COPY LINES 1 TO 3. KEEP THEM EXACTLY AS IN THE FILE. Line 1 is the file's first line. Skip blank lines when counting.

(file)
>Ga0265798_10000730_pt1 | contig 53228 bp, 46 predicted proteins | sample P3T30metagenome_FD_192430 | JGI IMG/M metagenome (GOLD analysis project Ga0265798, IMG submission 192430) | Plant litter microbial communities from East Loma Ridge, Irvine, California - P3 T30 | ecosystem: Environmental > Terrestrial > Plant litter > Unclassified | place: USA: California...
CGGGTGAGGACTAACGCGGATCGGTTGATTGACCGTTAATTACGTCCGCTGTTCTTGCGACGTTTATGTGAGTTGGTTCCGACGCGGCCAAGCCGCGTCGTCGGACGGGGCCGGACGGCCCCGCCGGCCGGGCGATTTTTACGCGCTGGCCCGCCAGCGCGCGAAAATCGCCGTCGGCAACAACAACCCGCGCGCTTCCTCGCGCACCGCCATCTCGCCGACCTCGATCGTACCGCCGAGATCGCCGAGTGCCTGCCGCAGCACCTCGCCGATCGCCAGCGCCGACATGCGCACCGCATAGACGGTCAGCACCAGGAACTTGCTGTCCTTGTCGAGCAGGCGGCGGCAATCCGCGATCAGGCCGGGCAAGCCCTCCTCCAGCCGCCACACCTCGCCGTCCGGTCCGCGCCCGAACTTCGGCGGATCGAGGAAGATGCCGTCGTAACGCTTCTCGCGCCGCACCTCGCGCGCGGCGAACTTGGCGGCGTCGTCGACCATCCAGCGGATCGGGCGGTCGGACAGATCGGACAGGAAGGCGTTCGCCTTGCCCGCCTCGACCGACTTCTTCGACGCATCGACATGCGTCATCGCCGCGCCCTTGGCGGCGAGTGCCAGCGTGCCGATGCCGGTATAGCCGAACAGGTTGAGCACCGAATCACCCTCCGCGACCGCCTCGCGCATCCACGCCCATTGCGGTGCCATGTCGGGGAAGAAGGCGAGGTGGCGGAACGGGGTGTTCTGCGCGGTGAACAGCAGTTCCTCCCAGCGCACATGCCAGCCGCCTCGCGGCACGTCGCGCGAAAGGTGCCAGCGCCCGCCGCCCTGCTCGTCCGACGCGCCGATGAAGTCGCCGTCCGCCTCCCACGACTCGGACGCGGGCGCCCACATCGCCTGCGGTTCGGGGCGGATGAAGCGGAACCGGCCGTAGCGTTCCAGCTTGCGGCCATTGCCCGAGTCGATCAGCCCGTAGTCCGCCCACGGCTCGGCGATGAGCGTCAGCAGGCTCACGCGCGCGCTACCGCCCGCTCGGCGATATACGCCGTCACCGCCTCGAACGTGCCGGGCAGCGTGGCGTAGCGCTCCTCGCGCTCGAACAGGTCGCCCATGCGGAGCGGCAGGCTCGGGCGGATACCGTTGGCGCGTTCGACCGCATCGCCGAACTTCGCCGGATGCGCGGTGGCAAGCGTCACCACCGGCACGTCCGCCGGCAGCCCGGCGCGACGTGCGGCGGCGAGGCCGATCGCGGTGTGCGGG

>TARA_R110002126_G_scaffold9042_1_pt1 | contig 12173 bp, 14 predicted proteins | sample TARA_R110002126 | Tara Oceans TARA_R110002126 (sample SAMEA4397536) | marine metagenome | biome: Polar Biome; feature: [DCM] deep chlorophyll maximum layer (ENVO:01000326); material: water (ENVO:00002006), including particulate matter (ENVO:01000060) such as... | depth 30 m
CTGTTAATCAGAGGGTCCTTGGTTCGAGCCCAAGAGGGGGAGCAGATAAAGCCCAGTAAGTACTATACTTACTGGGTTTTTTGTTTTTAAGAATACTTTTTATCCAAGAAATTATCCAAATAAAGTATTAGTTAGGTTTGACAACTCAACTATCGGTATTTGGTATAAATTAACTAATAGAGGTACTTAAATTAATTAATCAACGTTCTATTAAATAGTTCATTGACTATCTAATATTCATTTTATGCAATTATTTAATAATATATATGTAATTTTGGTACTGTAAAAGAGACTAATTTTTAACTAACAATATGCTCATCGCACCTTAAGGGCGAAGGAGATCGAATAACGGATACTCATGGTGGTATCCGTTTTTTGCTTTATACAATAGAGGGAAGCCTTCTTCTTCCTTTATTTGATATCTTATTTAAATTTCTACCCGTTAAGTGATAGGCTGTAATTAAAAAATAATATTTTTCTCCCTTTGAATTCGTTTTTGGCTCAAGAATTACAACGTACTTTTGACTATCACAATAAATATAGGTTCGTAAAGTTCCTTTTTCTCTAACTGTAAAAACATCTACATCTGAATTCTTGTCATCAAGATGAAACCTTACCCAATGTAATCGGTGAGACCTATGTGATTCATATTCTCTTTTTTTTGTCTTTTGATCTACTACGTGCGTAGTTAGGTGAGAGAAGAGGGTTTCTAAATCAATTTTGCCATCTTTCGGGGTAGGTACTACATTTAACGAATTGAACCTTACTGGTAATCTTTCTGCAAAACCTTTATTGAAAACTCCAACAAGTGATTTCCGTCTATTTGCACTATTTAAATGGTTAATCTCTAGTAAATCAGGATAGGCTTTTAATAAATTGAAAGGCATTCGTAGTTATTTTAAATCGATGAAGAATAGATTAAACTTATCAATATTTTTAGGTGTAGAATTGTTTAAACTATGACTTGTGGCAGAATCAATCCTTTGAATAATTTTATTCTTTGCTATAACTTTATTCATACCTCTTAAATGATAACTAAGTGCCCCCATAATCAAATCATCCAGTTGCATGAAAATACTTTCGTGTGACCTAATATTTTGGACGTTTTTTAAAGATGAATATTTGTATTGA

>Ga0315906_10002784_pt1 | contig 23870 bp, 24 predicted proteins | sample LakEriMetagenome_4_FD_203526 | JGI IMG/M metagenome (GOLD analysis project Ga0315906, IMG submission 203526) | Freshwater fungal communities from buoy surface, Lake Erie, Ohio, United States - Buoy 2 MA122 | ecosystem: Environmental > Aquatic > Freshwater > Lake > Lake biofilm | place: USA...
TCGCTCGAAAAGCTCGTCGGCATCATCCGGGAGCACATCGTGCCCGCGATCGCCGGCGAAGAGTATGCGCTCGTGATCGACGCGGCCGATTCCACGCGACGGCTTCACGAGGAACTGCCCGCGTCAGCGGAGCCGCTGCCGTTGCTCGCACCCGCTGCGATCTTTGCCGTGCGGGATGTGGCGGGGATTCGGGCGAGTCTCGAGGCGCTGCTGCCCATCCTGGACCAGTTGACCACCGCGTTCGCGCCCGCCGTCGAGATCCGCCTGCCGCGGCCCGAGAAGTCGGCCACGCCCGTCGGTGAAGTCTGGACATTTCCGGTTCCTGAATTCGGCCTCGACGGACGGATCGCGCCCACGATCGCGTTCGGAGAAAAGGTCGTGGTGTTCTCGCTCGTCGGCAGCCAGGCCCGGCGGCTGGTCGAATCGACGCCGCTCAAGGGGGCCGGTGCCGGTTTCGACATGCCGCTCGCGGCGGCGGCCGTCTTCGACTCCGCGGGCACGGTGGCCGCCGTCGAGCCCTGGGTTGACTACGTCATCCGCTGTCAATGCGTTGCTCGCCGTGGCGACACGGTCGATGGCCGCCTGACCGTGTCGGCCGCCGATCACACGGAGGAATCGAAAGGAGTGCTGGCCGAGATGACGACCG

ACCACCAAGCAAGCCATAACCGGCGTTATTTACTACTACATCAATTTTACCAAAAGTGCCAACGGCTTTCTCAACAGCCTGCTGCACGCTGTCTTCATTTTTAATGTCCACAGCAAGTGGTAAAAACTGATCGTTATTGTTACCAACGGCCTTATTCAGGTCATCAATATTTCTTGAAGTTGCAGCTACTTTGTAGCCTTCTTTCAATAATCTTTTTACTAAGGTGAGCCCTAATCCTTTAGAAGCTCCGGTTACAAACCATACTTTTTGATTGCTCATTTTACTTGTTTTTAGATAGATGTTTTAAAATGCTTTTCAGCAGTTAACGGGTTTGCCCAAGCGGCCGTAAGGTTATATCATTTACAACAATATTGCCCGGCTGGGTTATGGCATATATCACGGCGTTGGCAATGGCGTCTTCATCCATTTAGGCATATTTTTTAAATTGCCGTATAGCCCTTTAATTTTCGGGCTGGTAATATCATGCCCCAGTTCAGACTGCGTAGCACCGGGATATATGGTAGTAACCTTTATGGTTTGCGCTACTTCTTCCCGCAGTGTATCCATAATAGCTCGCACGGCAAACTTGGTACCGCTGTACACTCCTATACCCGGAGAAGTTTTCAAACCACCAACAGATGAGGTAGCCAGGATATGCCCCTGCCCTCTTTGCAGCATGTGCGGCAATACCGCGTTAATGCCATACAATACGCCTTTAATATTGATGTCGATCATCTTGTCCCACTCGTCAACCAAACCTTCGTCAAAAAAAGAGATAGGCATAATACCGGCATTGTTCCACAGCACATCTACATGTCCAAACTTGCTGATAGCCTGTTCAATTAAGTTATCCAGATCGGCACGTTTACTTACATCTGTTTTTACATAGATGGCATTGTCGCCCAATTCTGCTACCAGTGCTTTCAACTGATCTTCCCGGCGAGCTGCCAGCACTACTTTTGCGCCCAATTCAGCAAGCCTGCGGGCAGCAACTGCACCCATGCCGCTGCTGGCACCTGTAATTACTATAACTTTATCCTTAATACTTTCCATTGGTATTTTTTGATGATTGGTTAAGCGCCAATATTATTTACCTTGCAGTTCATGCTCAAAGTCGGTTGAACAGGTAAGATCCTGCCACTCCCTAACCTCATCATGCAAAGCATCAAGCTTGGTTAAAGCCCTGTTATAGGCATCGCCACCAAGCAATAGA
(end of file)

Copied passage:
>Ga0265798_10000730_pt1 | contig 53228 bp, 46 predicted proteins | sample P3T30metagenome_FD_192430 | JGI IMG/M metagenome (GOLD analysis project Ga0265798, IMG submission 192430) | Plant litter microbial communities from East Loma Ridge, Irvine, California - P3 T30 | ecosystem: Environmental > Terrestrial > Plant litter > Unclassified | place: USA: California...
CGGGTGAGGACTAACGCGGATCGGTTGATTGACCGTTAATTACGTCCGCTGTTCTTGCGACGTTTATGTGAGTTGGTTCCGACGCGGCCAAGCCGCGTCGTCGGACGGGGCCGGACGGCCCCGCCGGCCGGGCGATTTTTACGCGCTGGCCCGCCAGCGCGCGAAAATCGCCGTCGGCAACAACAACCCGCGCGCTTCCTCGCGCACCGCCATCTCGCCGACCTCGATCGTACCGCCGAGATCGCCGAGTGCCTGCCGCAGCACCTCGCCGATCGCCAGCGCCGACATGCGCACCGCATAGACGGTCAGCACCAGGAACTTGCTGTCCTTGTCGAGCAGGCGGCGGCAATCCGCGATCAGGCCGGGCAAGCCCTCCTCCAGCCGCCACACCTCGCCGTCCGGTCCGCGCCCGAACTTCGGCGGATCGAGGAAGATGCCGTCGTAACGCTTCTCGCGCCGCACCTCGCGCGCGGCGAACTTGGCGGCGTCGTCGACCATCCAGCGGATCGGGCGGTCGGACAGATCGGACAGGAAGGCGTTCGCCTTGCCCGCCTCGACCGACTTCTTCGACGCATCGACATGCGTCATCGCCGCGCCCTTGGCGGCGAGTGCCAGCGTGCCGATGCCGGTATAGCCGAACAGGTTGAGCACCGAATCACCCTCCGCGACCGCCTCGCGCATCCACGCCCATTGCGGTGCCATGTCGGGGAAGAAGGCGAGGTGGCGGAACGGGGTGTTCTGCGCGGTGAACAGCAGTTCCTCCCAGCGCACATGCCAGCCGCCTCGCGGCACGTCGCGCGAAAGGTGCCAGCGCCCGCCGCCCTGCTCGTCCGACGCGCCGATGAAGTCGCCGTCCGCCTCCCACGACTCGGACGCGGGCGCCCACATCGCCTGCGGTTCGGGGCGGATGAAGCGGAACCGGCCGTAGCGTTCCAGCTTGCGGCCATTGCCCGAGTCGATCAGCCCGTAGTCCGCCCACGGCTCGGCGATGAGCGTCAGCAGGCTCACGCGCGCGCTACCGCCCGCTCGGCGATATACGCCGTCACCGCCTCGAACGTGCCGGGCAGCGTGGCGTAGCGCTCCTCGCGCTCGAACAGGTCGCCCATGCGGAGCGGCAGGCTCGGGCGGATACCGTTGGCGCGTTCGACCGCATCGCCGAACTTCGCCGGATGCGCGGTGGCAAGCGTCACCACCGGCACGTCCGCCGGCAGCCCGGCGCGACGTGCGGCGGCGAGGCCGATCGCGGTGTGCGGG

>TARA_R110002126_G_scaffold9042_1_pt1 | contig 12173 bp, 14 predicted proteins | sample TARA_R110002126 | Tara Oceans TARA_R110002126 (sample SAMEA4397536) | marine metagenome | biome: Polar Biome; feature: [DCM] deep chlorophyll maximum layer (ENVO:01000326); material: water (ENVO:00002006), including particulate matter (ENVO:01000060) such as... | depth 30 m